Tuesday, October 23, 2012

Key Learning from AWS Outage

"A service outage for Amazon’s Web Service (AWS) affected websites like Reddit, Flipboard, FastCompany, Heroku, Airbnb, Imgur, Pinterest and others late last night. It also seems that the outage affected some of Amazon’s storage units on the US East coast, and thus these websites which are hosted by AWS went down." - FirstPost

This was pretty exciting night of US Prez debate on October 22, 2012. We were having all our infrastructure and code-base made of solid steel. At least that's what we thought, until we realized our infrastructure wasn't as solid as Amazon claimed. About six hours before the the debate, 3PM EDT we started to see smaller glitches. And we realized that we can't reboot one of our EBS backed servers. We quickly launched another, but then ELB (Elastic Load Balancer) was was paralyzed. Then complete infrastructure started to fall like dominoes.

What went down? Some of the AWS's most marketed and claimed to be the best alternatives available, failed.
  1. ELB: Elastic load balancers hit hard. This is the gateway to our 20+ servers. It was hosed. It was unpredictably throwing instance in-service/out-of-service. And complete blackouts. We launched new ELBs, no avail.

    On one of the ELBs, we had to continuously re-save the instances in ELB to get them active once ELB marks them as unhealthy and throws out. (They were healthy).

    If you think the last para was bad. Prepare for the worse. One other load balancer just went inactive. Showing registering instances. Forever. Nothing worked. Then we launched another ELB, in the healthy zone us-east-1a, same problem for next 4 hour.
  2. EBS Backed Instances:  They were complete zombies. A couple if EBS backed instances would just do not do anything. SSH access, Nagios' NRPE checks all gone.
  3. EBS Volumes: Talk about tall claims, talk about EBS. Amazon market it as a better alternative to instance store backed. And this is not the first time EBS gave us a pain in the neck. It's slow for very fast IO like we do on Cassandra. It's expensive. And opposite to what Amazon says, it's not rock solid yet. The only guarantee you get is that your EBS volume will not be terminated unexpectedly. So, you will have your data safe. But, as we found, it may be unavailable/inaccessible for long enough time to spoil the game. In fact, one of the EBS volumes attached to our MySQL could not be detached until now (about 10 hours). And I do not know what's going to happen. We terminated the instance, tried force-detach. No luck.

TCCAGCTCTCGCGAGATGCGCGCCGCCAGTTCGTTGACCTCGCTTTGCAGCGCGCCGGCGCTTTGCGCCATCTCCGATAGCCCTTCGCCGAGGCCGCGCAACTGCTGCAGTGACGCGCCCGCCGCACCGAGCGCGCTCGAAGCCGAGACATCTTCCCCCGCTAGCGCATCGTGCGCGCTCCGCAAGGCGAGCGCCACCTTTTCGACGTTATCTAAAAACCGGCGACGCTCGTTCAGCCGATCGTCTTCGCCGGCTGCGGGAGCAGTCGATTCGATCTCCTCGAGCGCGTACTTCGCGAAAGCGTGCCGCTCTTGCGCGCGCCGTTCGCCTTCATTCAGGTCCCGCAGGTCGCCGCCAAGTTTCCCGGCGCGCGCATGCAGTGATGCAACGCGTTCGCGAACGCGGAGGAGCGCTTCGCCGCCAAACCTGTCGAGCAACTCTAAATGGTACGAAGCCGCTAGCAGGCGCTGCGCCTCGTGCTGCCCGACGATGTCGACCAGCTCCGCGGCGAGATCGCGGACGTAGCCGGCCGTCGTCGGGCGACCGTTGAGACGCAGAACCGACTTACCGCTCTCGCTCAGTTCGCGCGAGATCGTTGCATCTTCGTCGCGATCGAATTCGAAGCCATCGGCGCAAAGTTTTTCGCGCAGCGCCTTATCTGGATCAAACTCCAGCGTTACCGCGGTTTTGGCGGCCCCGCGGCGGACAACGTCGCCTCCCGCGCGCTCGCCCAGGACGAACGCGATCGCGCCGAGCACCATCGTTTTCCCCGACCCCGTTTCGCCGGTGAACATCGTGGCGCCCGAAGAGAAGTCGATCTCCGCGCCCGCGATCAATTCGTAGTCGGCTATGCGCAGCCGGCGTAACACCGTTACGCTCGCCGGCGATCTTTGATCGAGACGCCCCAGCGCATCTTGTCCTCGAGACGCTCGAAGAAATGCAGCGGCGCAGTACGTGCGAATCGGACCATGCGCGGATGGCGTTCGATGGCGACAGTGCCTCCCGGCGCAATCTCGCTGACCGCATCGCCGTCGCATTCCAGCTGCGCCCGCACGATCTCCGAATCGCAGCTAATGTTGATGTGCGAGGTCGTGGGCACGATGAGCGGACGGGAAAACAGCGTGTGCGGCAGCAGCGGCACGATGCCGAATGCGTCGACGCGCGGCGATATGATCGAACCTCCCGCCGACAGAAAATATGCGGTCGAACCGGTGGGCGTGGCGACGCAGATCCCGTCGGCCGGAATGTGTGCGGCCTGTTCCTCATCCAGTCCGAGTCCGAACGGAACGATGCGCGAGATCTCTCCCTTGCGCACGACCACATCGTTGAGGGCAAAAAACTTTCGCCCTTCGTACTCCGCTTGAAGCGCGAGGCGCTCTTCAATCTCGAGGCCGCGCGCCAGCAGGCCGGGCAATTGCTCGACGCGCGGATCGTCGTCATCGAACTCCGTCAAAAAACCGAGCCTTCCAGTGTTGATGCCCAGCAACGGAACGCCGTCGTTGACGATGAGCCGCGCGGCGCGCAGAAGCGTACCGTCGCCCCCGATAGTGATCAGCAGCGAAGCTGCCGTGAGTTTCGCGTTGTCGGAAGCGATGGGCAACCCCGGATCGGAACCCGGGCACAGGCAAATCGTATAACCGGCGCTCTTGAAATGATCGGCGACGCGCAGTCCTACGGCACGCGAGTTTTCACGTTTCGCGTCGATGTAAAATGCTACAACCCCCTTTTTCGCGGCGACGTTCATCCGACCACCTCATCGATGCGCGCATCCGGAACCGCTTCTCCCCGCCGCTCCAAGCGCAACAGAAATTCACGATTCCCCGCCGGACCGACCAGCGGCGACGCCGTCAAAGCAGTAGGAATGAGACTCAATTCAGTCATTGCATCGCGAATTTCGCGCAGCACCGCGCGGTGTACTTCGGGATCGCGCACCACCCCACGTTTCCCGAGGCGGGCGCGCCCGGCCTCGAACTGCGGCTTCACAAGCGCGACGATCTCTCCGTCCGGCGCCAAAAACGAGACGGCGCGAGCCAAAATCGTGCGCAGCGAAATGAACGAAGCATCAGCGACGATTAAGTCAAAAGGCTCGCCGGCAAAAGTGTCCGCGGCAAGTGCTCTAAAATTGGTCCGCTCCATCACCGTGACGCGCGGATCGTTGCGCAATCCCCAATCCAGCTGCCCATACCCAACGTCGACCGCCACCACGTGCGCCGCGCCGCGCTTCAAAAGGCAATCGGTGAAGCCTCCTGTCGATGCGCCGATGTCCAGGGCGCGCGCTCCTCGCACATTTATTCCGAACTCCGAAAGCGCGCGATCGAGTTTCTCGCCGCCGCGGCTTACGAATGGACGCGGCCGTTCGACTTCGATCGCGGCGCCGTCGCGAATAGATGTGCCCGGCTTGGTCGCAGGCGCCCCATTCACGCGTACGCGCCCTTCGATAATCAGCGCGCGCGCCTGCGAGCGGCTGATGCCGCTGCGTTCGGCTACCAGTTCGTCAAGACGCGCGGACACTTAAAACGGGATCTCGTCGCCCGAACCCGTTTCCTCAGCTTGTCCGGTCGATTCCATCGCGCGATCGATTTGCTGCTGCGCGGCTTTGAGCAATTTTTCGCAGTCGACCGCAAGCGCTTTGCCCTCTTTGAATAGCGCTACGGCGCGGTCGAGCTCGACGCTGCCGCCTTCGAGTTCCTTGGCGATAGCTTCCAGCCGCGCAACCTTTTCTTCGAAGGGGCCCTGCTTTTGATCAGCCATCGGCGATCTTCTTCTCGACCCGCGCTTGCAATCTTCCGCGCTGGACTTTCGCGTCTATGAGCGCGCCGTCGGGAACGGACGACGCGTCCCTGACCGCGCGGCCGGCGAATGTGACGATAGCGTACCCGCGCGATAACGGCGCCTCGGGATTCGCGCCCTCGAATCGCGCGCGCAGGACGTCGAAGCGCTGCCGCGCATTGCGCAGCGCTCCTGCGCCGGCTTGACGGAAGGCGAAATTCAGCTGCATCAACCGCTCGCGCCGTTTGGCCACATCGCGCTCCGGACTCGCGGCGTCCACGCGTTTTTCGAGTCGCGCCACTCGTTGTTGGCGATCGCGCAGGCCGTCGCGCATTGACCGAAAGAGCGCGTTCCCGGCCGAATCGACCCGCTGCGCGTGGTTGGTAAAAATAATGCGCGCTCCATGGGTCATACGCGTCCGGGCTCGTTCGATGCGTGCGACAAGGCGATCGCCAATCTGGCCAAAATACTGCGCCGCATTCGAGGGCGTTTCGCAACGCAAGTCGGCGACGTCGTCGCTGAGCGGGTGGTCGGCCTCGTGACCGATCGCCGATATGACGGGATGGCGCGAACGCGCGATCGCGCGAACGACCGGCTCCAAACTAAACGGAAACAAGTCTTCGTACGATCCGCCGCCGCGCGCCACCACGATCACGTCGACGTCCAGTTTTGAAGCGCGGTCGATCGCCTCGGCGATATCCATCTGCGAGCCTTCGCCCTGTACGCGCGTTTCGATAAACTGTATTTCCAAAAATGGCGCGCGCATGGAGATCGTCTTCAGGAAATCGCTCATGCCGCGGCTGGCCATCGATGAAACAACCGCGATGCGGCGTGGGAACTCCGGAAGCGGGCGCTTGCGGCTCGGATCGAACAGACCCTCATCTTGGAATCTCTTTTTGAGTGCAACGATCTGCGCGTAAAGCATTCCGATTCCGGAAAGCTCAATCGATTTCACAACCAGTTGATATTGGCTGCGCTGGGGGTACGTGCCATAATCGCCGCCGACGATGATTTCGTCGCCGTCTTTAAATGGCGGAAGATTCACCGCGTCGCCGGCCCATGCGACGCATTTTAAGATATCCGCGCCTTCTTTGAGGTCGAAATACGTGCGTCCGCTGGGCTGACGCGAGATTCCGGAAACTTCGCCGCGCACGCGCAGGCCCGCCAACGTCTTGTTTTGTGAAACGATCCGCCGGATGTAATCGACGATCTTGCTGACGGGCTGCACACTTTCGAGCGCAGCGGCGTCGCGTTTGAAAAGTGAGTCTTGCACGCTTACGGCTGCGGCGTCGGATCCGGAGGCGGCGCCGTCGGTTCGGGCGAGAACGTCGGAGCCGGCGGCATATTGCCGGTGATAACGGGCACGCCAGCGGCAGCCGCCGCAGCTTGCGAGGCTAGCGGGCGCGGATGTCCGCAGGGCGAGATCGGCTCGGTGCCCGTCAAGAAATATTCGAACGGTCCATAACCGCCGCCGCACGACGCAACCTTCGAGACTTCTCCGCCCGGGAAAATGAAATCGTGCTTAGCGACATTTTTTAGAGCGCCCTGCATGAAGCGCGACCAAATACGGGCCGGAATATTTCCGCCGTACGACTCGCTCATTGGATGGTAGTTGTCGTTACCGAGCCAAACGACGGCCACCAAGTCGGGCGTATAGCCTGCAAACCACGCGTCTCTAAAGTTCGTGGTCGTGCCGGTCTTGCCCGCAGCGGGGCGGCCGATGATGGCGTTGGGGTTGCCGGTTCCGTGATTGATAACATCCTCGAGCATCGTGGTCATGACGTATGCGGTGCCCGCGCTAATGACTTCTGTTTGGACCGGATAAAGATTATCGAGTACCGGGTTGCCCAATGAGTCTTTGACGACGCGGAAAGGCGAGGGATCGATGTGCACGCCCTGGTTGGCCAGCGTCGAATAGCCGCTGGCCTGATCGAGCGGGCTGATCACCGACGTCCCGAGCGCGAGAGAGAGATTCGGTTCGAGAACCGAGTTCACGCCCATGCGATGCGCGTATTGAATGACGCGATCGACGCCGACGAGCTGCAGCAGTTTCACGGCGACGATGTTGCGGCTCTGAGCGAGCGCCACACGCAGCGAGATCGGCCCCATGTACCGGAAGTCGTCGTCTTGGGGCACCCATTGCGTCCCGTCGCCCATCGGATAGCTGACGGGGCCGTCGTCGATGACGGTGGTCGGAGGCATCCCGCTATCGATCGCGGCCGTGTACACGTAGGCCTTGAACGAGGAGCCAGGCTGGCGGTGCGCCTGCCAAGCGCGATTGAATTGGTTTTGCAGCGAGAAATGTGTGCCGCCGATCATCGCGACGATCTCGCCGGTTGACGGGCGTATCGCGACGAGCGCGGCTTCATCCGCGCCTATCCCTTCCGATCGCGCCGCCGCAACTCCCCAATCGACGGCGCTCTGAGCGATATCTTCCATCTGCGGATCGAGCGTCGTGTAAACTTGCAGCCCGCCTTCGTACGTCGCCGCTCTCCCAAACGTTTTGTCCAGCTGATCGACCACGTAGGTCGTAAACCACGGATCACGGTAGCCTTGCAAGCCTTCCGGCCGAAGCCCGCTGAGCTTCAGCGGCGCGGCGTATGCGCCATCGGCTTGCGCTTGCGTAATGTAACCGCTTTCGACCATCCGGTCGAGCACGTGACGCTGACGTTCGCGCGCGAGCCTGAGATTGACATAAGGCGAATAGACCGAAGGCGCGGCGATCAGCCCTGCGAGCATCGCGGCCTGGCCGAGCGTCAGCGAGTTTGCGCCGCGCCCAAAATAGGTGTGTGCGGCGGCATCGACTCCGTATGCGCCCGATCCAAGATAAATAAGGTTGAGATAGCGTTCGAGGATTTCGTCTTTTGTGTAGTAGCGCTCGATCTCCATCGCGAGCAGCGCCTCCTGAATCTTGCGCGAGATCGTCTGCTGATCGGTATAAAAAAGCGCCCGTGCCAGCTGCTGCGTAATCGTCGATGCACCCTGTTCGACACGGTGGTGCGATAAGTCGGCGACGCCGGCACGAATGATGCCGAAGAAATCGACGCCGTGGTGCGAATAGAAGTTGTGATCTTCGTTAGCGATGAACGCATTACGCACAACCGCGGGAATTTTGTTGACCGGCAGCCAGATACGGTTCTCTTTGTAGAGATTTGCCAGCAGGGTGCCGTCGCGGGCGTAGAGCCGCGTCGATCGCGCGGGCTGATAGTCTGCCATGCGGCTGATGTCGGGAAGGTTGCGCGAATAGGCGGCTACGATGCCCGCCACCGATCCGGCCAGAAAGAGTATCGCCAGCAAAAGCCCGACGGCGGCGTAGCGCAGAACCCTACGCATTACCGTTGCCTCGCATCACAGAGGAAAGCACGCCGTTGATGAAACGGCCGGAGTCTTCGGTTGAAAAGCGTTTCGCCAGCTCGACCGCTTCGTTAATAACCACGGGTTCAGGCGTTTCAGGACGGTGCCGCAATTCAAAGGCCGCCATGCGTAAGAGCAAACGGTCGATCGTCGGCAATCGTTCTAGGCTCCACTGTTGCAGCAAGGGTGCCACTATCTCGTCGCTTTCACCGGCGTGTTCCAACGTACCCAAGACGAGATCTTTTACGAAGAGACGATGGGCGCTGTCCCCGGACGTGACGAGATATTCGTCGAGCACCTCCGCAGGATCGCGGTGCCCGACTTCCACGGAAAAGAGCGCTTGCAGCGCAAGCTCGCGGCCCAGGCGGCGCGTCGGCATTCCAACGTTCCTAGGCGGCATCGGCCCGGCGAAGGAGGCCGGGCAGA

How did we survive? We were little overcautious.
  1. Copy of a copy of a copy: We just needed one MySQL server. And stuffs were cached efficiently in MemcacheD. So, we initially thought that having one instance-store backed AMI with MySQL data directory in external EBS volume is safe enough. Since AWS says EBS won't lose data. Later, our CTO suggested to have a slave, created in much the same way. It would just be an extra layer of security.

    It turns out that we could not use MySQL master. No access. Pending queries. The data containing EBS volume was inaccessible. Cloudwatch was showing no R/RW active while we were loading MySQL with decent load. After 90 minutes of exercise, we realized that shit hit the fan. we turned our slave into new master. One front fixed.

    We were lucky that slave was not screwed the same way as master did. It was quite likely that slave would fail. It had the same configuration, lived in same availability zone.
  2. Never break a protocol: One of very crucial server was having EBS root device (not a instance-store with extra EBS volume like the last case). This machine went into coma. This was a complete setup of Wordpress, with all Wordpress tweaking, plug-ins, custom code, Apache mod-rewrite, mod-proxy el al, and MySQL.

    The survival trick lies in one of consistent behavior: whenever make any change to instance, create an AMI of it. So, we relaunched the the server from latest AMI. But data? Our daily backup script was just ready for this particular situation. So we launched a new instance, took the latest MySQL-dump file. Loaded. Updates DNS records. back up.
  3. ELB Outage: ELB outage made us helpless. There is nothing much that one can do with ELB. We were lucky that the ELB on top of our main application was not completely dead. ELB was just going crazy and marking instances out of service -- randomly. So, I jot down to the ELB screen  and refresh it regularly. If instances go out of service, I will re-save, and ELB get back up.

    You must be wondering if our instances were sick, or health-check was failing. None. These were instance-store machines, unaffected by the outage. The direct access to machines were fast and correct. There are two parts of it. 1. In past, I have observed ELB does not scale, with a surge of traffic. It ramp up slowly. I observed that during load tests. High latency of connection via ELB compared to direct access was also observed. 2. ELBs were sick during the outage as per Amazon's status.
Key Takeaway:
  1. EBS ain't that great. Stick to instance store, fault tolerant design. 
  2. Backup. Everything that matters, should be backed up in such a way they can be reloaded really fast when  required.
  3. Spread out. If you can, scatter instances in different availability zone. The best system would have the system designed in such a way that if an availability zone goes complete berserk, the user wouldn't feel the impact.
  4. ELB can be SPOF. If ELB is entry point to your application. It's single point of failure. Even if there is no downtime, we have seen poor scaling/slow ramp up on surge traffic. I am not sure if I have another alternative. But I am actively looking.

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